Sambar or Sambhar is a lentil based stew loaded with vegetables that comes from South India. It’s wed for life to Idlis, Dosas, Vadas and Uttappams, sometimes even to rice. ( Yeah, that’s some polygamy goin’ on here). Actually, sambhar can be slurped by itself, and it is the Indian low carb one pot meal that South Beachers probably don’t know about.
With the temps going down, Sambar is perfect for Fall evenings, along with a little bit of rice.
Sambar is made with a mix of vegetables, or sometimes with a particular vegetable as star. The veggies that you add go a long way to deciding the taste of the sambar. And of course, the sambar powder or sambhar spice mix is at the heart of it. If you’re up to speed, you know I blogged about the best sambar powder recipe. I totally recommend that you use that mix for making this sambhar. Or you can use store bought sambar powder like MTR, Everest, MDH etc. I might like you less, but I will still like you ;).
IMO, certain vegetables are essential to get the authentic sambhar taste. Lauki or bottle gourd is one of them. You can use red pumpkin or butternut squash instead. Eggplants and okra are next. And drumsticks, those ugly looking green sticks, will take your sambhar over the top. Onions and tomatoes are easy enough to procure.
A sneaky shortcut I have used many a times – If you live in the US, just grab one of those ‘Sambhar Mix’ frozen veggies bags you get in the Indian grocery stores. They have all veggies in the right proportion and I always have one or two of these bags on hand.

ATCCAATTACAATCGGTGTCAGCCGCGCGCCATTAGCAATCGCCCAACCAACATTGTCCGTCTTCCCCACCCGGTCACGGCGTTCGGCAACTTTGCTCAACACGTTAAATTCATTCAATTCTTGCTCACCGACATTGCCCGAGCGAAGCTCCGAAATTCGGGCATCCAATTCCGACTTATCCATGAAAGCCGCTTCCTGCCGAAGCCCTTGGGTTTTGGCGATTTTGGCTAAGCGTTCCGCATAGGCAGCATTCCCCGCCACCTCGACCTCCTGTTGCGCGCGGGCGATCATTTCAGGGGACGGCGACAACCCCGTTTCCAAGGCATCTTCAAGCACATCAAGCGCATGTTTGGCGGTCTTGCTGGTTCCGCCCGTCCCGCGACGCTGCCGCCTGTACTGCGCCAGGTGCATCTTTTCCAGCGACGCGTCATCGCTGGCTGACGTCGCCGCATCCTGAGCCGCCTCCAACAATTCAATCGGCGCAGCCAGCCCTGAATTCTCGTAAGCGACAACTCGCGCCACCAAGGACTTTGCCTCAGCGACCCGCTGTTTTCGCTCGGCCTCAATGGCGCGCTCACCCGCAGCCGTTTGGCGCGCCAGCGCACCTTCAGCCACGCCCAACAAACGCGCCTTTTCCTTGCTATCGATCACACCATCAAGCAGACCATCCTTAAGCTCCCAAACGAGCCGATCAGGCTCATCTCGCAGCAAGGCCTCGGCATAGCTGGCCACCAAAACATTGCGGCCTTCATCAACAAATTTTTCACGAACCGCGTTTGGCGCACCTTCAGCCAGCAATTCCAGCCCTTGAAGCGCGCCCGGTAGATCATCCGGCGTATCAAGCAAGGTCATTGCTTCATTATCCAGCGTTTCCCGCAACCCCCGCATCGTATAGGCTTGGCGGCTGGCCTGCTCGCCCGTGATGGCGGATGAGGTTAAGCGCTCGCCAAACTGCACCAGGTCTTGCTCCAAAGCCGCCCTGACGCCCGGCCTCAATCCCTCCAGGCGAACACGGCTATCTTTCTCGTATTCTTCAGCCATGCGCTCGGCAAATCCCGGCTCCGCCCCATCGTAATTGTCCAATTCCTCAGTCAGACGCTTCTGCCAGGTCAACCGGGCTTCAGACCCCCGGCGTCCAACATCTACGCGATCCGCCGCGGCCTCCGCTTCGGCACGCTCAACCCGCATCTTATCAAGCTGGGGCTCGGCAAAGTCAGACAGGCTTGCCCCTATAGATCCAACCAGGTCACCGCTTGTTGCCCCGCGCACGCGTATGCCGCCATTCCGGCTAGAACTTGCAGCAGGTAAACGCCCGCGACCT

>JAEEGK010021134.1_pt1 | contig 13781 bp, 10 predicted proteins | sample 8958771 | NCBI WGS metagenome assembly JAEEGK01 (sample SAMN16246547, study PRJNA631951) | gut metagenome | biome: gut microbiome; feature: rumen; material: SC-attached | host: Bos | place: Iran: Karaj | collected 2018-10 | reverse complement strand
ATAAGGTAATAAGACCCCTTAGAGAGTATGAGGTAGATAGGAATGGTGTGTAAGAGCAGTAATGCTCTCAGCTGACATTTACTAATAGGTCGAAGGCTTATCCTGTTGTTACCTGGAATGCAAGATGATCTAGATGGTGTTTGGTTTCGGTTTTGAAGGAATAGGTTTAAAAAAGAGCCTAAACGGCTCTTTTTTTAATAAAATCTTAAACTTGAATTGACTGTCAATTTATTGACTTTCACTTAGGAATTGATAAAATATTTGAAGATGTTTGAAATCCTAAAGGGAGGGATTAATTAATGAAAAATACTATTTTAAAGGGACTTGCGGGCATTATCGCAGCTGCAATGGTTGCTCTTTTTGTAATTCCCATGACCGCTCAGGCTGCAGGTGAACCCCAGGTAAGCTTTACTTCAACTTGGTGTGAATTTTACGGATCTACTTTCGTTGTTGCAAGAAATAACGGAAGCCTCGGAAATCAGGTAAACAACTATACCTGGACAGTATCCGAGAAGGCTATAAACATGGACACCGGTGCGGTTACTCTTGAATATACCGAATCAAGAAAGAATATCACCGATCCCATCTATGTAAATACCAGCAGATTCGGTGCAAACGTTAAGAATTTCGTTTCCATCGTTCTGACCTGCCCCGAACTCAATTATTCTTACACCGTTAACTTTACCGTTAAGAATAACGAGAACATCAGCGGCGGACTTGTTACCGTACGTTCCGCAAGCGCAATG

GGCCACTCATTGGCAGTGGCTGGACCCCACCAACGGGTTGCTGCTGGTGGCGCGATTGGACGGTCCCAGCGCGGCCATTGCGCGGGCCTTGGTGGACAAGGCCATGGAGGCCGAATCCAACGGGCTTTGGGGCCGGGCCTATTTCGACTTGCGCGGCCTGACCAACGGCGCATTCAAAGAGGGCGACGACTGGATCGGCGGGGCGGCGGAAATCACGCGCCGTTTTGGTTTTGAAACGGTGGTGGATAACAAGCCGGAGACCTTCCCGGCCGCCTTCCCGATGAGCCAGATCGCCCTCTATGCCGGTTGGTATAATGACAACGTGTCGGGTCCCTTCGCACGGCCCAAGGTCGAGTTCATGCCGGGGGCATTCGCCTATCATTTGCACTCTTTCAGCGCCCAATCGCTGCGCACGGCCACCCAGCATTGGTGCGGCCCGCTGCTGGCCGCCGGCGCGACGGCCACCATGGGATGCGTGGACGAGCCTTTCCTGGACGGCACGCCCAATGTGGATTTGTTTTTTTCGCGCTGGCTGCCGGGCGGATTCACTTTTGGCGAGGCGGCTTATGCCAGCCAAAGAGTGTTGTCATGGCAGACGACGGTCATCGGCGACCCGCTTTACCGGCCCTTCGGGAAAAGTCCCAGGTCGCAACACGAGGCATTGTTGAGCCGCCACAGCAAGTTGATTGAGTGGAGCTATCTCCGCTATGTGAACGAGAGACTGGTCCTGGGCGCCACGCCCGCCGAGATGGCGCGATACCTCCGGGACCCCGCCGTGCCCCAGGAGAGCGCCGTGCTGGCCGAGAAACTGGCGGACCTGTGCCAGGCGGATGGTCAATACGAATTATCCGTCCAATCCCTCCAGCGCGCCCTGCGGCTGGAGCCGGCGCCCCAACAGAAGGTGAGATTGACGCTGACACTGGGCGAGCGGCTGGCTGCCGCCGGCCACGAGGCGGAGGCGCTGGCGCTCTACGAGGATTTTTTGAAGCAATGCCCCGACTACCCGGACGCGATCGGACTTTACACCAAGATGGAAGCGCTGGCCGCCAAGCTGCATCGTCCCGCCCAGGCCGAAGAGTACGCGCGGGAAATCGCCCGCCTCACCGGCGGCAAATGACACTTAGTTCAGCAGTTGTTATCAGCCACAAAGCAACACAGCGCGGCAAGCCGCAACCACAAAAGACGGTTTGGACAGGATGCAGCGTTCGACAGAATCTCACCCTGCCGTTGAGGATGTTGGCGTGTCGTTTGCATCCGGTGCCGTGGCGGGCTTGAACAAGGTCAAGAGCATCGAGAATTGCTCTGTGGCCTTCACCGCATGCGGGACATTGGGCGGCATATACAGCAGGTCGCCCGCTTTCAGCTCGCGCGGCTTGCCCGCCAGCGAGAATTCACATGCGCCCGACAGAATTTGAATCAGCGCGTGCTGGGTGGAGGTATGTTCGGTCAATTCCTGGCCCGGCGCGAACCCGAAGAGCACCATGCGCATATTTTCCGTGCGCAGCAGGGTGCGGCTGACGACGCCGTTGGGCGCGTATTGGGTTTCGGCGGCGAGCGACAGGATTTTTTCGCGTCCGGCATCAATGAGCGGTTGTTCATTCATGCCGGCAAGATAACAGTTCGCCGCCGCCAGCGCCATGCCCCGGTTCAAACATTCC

As far as herbs go, curry leaves are a must!! Absolutely! You cannot have real South Indian food unless it has fresh curry leaves in them. And tamarind is next. Using tamarind is somewhat easier. You can do away with the whole soak-juice routine needed for dry tamarind by using a tamarind paste like Tamicon. Tamicon is easily available in Asian grocery stores or online.
Tur Dal or pigeon peas form the base of the stew. If you don’t like tur daal, you can use red masoor dal. Any other daal won’t really be the thing here.
Sambar or Sambhar is a lentil based stew loaded with vegetables that comes from South India. Serve with Idlis and Dosas, rice or just as a healthy stew.
- 1 carrot chopped – 1 cup
- 1 cup lauki or pumpkin
- 3 small eggplants/ half cup
- 4-5 okra
- 2 cups onion sliced
- 8-10 curry leaves
- 2 tomatoes chopped
- 2 drumsticks in 2 inch pieces
- 2 Tbsp sunflower or vegetable oil
- 4 cups toor daal cooked
- ¼ cup sambhar powder
- 2 Tbsp tamarind paste or
- ½ cup fresh tamarind pulp
- 2-3 Tbsp salt
- 2 Tbsp jaggery or sugar
- 1 tsp mustard seeds
- Pinch of Asafoetida
- 1 tsp turmeric powder
- 1 tsp cayenne pepper
- Cook about 2 cups of toor dal in the pressure cooker. You should get 4-5 cups of thick cooked dal out of this.
- Slice onions, chop other vegetables.
- Heat oil in a stock pot.
- When oil is hot, add mustard seeds. When seeds pop, add hing or asafoetida, turmeric, cayenne and carrots. Also add curry leaves.
- Stir for a minute and add other vegetables. Add half the sambar powder and mix.
- Add some water to avoid sticking.
- After veggies soften a bit, add about 4-5 cups of water and put the lid on.
- Bring to a boil and simmer until vegetables are almost cooked.
- Now add tamarind, sugar, remaining sambar mix and cooked daal. Season with salt.
- Bring to a boil and let it simmer again with the lid on.
- Taste and add more sambar powder, sugar or salt as needed. The sambar should be slightly tart and spicy. Sugar should not overwhelm the sour taste.
- Serve hot with idli, dosa, vada, rice or just as a stew.
This recipe makes about 4 quarts or 16 cups of thick sambar. It can be thinned out a bit more based on your preference. Try it out on a breezy Fall evening and let me know how you like it!